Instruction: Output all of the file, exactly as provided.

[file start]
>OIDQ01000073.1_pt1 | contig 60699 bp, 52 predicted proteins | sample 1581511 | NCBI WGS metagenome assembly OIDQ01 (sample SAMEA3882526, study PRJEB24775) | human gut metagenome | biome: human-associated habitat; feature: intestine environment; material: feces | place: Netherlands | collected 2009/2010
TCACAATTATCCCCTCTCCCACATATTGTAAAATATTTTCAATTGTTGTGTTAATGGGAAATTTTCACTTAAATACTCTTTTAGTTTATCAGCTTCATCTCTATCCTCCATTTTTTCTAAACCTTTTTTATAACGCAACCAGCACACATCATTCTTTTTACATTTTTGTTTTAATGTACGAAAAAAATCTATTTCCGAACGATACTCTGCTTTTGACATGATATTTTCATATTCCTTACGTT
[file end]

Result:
>OIDQ01000073.1_pt1 | contig 60699 bp, 52 predicted proteins | sample 1581511 | NCBI WGS metagenome assembly OIDQ01 (sample SAMEA3882526, study PRJEB24775) | human gut metagenome | biome: human-associated habitat; feature: intestine environment; material: feces | place: Netherlands | collected 2009/2010
TCACAATTATCCCCTCTCCCACATATTGTAAAATATTTTCAATTGTTGTGTTAATGGGAAATTTTCACTTAAATACTCTTTTAGTTTATCAGCTTCATCTCTATCCTCCATTTTTTCTAAACCTTTTTTATAACGCAACCAGCACACATCATTCTTTTTACATTTTTGTTTTAATGTACGAAAAAAATCTATTTCCGAACGATACTCTGCTTTTGACATGATATTTTCATATTCCTTACGTT